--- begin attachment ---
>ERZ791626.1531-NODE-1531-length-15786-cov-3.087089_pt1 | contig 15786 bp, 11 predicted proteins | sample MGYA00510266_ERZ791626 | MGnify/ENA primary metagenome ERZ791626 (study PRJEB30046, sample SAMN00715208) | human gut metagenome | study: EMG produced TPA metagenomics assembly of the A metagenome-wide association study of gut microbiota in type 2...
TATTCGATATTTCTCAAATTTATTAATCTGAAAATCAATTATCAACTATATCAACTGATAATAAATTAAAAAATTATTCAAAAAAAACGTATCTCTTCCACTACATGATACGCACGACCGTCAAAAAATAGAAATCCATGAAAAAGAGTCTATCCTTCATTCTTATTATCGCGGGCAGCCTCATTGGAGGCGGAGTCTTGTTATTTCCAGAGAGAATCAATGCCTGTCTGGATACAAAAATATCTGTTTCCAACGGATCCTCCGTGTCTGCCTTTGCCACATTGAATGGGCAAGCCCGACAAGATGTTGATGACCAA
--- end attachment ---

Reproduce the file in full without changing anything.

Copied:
>ERZ791626.1531-NODE-1531-length-15786-cov-3.087089_pt1 | contig 15786 bp, 11 predicted proteins | sample MGYA00510266_ERZ791626 | MGnify/ENA primary metagenome ERZ791626 (study PRJEB30046, sample SAMN00715208) | human gut metagenome | study: EMG produced TPA metagenomics assembly of the A metagenome-wide association study of gut microbiota in type 2...
TATTCGATATTTCTCAAATTTATTAATCTGAAAATCAATTATCAACTATATCAACTGATAATAAATTAAAAAATTATTCAAAAAAAACGTATCTCTTCCACTACATGATACGCACGACCGTCAAAAAATAGAAATCCATGAAAAAGAGTCTATCCTTCATTCTTATTATCGCGGGCAGCCTCATTGGAGGCGGAGTCTTGTTATTTCCAGAGAGAATCAATGCCTGTCTGGATACAAAAATATCTGTTTCCAACGGATCCTCCGTGTCTGCCTTTGCCACATTGAATGGGCAAGCCCGACAAGATGTTGATGACCAA